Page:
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The outbreak of WW I was an era of extensive globalization, followed by a phase of deglobalization that ended only after WW II. This was the result of an increasing ability to communicate across long distances and after 1870, the percentage of both illiterate men and women fell all over Europe, and even more backward regions such as Spain, Russia, and the Balkans. Journalism became established as a profession and journalists as a social group. In China, Japan, Egypt, and Ottoman Turkey, the press flourished in the traditional language. In 1884 twenty–five states agreed to divide the world into a system of time of zones and establish global time based on the Greenwich meridian. Mastery of space and distance influenced the mindsets and attitudes of the age. Period 1789-1914 were not only a period of globalization but also one of ‘territorialization’ meaning the effort to tie social relations to specifically demarcated political territorial spaces, usually nationstates. By 1913, this system had been adopted almost everywhere. A grand scale of transcontinental steamship spread out and on a smaller case, mobility increased with the help of new inventions such as the bicycle, streetcar, bus, and automobile, and airplane. For many people, globalization first touched their daily lives through the effects of global economic intregation. Since the 1880s at the latest, one spoke of one global economy as an interconnected entity and it is very important to remember three points: 1. The intercontinental flows of labor, capital, and goods were linked with and mutually influenced one another. The export of European capital financed the expansion of the global economic infrastructure. 2. Between 1870-1914 the loosely interconnected trading networks that were usually centered in London consolidated into a unified system. The most important indication of this development is that the balances of trade and payments were now settled multilaterally. 3. The global economy could only function as a coherent system with the help of a welldeveloped infrastructure, which depended on initiatives taken by the nation-states. Since 1870s all important currencies had been based on the gold standard, so that global trade and investment could be conducted without being exposed very much to the risks of inflation and fluctuating exchange rates.
However. The year 1914 became a turning point in the national history of many countries located far from the battlegrounds of the ‘Great War’. integrated national economies and forced them to adapt. The monetary system based on the gold standards also broke down. most of the countries reverted to protectionism after 1878 and the first restrictions on immigration were established. How did the two processes influence each other? Particularly important are the political reactions to the consequences of global economic integration. Trade blockades. and attacks on communication facilities and shipping became means of warfare. Because of that reason. but also because new centers of power arose. On the one hand. it was the ability to mobilize . The industrial West was an area of extraordinarily intense economic interaction in which regional. compared with the period of 1820-1870. Europe was losing its influence as the supreme collective power in the world. On the other. and raw materials such as rubber that were vital to the war. In a period of increasing racism. During the war the colonies supplied Europe with resources such as foodstuffs. The RussoJapanese War of 1904-1905 also proved a harsh setback to European expansion and demonstrated that world politics was something other than just the European balance of power projected onto a global scale The complicated constellation of conflict that existed in 1914 would have been unthinkable in a general sense without globalization. After the war. these restrictions were first directed at Asian migrants. WW I had destroyed the European power system without replacing it with a global one or even a world government. because no state could finance the war without printing more and more paper money. Obviously.Access to the global economy was not only a source of economic profit but also social status and political power. such as New Zealand. even among the great powers there was a confusing variety of roles and political systems. national. Before 1914 the world had primarily consisted of great imperialistic (usually monarchical) powers. more or less dependent periphery. smaller states. and global networks overlapped. globalization occurred parallel and simultaneously to state building. WW I represented a phase of convulsively intensified interaction. Instead. Many European foreign investments were liquidated in order to finance the war. international. stable structures. numerous long-standing networks were destroyed without being replaced by new. it would be wrong to assume that globalization in the 19th century established links between coherent. which lost seventeen thousand soldiers from 1914-1918. and the non-Western. The average annual rate of population growth on earth had doubled during the years 18701913. The great powers system of the turn of the century did not become global merely because of the inflated scope of European ambitions. internment and confiscation. machines.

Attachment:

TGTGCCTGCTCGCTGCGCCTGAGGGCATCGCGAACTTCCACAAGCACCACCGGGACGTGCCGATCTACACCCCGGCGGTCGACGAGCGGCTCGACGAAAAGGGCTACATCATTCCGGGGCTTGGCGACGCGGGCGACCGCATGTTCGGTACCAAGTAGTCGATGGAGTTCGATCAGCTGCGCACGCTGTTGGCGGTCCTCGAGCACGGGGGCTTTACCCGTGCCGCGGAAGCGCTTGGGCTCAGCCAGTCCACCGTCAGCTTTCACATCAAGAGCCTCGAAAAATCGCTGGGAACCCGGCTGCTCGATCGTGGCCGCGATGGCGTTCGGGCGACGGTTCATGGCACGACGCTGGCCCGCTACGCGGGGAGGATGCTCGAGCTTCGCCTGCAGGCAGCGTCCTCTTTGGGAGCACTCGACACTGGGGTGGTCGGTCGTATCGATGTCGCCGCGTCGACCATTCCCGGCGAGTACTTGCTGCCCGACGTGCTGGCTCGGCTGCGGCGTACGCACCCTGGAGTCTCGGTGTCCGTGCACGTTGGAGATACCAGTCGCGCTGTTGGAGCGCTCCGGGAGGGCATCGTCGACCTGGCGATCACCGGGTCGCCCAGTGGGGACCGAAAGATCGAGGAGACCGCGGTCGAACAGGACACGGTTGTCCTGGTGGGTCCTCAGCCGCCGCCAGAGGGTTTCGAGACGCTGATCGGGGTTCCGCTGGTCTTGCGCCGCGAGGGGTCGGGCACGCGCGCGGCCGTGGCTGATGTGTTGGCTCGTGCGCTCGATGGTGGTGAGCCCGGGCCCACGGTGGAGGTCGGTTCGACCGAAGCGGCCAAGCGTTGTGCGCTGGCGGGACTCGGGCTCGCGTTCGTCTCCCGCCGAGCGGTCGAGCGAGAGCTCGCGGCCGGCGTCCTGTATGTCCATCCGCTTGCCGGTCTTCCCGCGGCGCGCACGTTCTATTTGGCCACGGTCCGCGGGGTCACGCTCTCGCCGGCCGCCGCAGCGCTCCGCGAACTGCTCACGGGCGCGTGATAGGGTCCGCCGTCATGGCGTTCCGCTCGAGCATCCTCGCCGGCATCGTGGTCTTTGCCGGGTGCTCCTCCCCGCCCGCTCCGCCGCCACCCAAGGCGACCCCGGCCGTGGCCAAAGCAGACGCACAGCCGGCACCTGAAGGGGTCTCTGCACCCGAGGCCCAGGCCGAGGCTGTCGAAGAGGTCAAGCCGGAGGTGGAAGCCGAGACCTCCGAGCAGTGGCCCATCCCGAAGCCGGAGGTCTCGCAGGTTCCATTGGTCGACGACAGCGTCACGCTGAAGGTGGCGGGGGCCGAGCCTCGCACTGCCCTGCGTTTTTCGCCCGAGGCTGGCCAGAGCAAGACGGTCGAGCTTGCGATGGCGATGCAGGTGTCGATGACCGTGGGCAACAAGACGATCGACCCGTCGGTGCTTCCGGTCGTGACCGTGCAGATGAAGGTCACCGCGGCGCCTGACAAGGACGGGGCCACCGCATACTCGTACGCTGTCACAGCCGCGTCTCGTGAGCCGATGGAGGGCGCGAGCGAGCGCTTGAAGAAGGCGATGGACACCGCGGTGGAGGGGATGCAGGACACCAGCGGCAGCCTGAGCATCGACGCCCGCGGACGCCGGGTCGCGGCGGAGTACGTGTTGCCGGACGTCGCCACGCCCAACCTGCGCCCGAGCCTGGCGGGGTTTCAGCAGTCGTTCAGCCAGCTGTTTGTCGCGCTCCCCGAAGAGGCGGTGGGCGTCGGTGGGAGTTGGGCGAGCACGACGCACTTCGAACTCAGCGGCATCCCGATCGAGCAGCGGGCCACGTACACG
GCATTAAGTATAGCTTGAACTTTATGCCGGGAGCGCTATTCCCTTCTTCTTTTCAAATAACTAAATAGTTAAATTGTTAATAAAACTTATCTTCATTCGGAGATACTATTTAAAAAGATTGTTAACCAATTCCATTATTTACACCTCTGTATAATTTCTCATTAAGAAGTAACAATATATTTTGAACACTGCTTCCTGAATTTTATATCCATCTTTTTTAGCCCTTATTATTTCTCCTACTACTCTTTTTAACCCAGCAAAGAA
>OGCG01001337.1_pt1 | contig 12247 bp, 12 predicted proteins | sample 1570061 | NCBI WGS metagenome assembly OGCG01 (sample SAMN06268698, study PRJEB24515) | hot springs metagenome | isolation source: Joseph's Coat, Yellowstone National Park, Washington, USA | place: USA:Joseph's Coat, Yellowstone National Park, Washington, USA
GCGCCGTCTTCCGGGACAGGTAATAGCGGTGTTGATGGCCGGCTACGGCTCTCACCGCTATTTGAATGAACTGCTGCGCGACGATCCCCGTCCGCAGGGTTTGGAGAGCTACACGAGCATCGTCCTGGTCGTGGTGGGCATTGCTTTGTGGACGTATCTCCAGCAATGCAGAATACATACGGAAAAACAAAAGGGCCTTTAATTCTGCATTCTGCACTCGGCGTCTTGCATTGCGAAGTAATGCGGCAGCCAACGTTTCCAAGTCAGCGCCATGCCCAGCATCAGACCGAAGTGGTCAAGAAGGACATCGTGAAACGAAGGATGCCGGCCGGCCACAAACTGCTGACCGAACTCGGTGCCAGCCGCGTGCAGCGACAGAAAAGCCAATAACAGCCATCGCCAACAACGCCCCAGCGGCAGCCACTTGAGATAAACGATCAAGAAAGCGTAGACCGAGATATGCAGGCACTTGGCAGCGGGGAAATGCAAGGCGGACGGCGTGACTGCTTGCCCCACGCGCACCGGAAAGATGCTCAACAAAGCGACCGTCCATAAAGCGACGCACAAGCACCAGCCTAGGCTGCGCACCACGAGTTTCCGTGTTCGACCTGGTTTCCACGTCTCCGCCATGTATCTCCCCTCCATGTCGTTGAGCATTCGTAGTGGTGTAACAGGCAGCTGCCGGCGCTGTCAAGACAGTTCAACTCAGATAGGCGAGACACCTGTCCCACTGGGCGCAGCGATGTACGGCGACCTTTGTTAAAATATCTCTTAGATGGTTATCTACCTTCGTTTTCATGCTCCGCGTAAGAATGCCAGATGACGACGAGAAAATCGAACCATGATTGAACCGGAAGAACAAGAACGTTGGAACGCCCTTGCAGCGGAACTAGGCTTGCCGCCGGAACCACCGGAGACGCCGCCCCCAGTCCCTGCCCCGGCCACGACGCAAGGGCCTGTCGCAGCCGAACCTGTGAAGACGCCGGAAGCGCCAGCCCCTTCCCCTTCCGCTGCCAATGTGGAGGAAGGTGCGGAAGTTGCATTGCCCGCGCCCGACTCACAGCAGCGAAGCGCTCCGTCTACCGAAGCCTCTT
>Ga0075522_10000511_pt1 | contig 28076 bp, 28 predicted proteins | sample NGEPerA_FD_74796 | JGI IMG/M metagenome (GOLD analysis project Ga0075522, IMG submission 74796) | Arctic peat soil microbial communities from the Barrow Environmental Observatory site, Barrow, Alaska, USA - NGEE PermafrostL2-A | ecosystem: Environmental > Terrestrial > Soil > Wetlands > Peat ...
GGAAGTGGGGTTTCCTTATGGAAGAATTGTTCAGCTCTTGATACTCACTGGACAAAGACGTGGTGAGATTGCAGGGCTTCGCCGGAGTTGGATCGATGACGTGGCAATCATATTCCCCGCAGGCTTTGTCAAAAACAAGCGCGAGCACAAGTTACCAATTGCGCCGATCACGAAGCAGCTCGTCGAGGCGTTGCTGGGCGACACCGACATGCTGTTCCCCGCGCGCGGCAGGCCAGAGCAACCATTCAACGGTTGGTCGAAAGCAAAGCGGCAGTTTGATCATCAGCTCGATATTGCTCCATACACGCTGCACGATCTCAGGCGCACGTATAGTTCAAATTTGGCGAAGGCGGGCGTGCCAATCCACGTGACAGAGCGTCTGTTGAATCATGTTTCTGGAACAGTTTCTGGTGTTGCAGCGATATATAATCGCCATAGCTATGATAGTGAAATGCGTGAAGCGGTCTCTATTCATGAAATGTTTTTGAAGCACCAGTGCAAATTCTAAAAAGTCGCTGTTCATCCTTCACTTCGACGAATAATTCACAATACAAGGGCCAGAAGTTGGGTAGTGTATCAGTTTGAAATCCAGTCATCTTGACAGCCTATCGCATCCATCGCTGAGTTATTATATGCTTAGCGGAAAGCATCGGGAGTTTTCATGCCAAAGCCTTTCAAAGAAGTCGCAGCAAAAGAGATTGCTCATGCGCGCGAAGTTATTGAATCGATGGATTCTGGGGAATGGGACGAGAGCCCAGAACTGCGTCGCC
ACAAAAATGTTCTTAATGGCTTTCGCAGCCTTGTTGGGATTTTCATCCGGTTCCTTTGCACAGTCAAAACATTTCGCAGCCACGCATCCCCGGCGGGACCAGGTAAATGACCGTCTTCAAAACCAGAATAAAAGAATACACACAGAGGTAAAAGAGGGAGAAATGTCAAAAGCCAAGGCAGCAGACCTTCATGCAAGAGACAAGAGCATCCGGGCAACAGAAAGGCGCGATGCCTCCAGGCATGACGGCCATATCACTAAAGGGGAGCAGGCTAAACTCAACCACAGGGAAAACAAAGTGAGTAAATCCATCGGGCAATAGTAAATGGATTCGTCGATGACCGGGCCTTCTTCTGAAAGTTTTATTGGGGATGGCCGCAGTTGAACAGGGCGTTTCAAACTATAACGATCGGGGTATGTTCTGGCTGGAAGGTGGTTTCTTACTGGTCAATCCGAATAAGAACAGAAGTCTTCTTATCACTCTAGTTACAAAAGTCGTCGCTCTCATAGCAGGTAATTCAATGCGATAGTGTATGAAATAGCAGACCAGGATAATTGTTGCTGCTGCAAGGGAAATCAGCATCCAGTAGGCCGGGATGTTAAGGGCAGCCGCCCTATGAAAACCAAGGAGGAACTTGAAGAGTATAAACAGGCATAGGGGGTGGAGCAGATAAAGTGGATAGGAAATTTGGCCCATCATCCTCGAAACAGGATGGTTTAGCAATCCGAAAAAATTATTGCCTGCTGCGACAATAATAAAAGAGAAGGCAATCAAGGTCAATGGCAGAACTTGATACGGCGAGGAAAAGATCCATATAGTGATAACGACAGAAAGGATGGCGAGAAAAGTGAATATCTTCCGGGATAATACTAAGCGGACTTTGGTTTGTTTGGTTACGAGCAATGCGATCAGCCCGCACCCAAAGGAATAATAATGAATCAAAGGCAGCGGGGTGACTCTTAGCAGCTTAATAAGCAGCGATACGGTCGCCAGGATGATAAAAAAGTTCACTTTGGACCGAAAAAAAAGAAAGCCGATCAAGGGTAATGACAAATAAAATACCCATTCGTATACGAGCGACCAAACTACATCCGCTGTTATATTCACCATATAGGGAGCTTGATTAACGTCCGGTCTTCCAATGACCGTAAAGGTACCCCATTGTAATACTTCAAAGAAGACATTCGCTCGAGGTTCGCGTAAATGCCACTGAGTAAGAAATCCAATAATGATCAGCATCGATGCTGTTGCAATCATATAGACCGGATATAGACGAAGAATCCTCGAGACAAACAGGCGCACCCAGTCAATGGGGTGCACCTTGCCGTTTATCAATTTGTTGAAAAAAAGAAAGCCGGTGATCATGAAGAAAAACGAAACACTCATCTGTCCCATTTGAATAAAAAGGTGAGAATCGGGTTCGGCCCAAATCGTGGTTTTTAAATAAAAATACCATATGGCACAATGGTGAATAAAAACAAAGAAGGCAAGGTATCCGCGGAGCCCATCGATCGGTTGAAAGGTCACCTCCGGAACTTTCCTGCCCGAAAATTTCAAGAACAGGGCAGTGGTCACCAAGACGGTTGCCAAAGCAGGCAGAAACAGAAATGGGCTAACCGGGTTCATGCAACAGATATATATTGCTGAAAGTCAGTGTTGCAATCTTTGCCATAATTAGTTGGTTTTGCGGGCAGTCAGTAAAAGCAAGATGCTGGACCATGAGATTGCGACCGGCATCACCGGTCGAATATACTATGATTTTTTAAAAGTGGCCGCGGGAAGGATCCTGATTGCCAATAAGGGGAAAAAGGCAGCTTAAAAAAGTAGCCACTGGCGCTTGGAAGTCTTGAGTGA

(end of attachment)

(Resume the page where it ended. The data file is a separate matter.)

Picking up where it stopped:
The experience of worldwide economic crisis and world war meant that this new agenda would be one of global modernization. and cultural trends in globalization during the postwar period. the United States had perceived itself as a world power. compulsory labor duties and the intensified production of goods essential to the war had increased the burden and impact of colonial rule. the war also had given great impetus to anticolonial nationalism everywhere. each country began to pursue a ‘national’ economic policy. Colonized people were demanding self-determination and modernization everwhere. The end of the war in 1945 represented a global turning point because of the willing of the victors to create a new world order. The world markets were suffering from an insurmountable stagnation of demand. Third.resources on a global scale that enabled the Allies to win. and currency. the reparations it was forced to pay. . the ability of American industry to produce the combat and transportation materials needed by the Allied forces was a decisive factor leading to the Allied victory. The demand for better-quality consumer goods dropped of everywhere. During the war government authorithies everywhere took over the de facto control of production. The political programs of both sides were used to mobilize support and loyalties that cut across national borders: The German SS recruited people all across the world who were considered ‘Nordic’. and global trade grew much more slowly than did production. the warwas a highly ideological and racially laden conflict. Second. The gold standard which had been seen as the most important component of the 19th century had thus become ‘golden fetters’. Beside that. since entering the war in 1941. In nearly all colonies. political. even in the United States. spearheaded by the United States. The war’s influence in this regard was threefold. the burden of reconstruction and in Germany’s case. All of the warring European nations were severely in debt due to the cost of war. First. The multilateral interpendence and division of labor of the global economy had been so permanently rocked by the war that it could not be revived. prices. WW II transformed the United States into initiator of economic.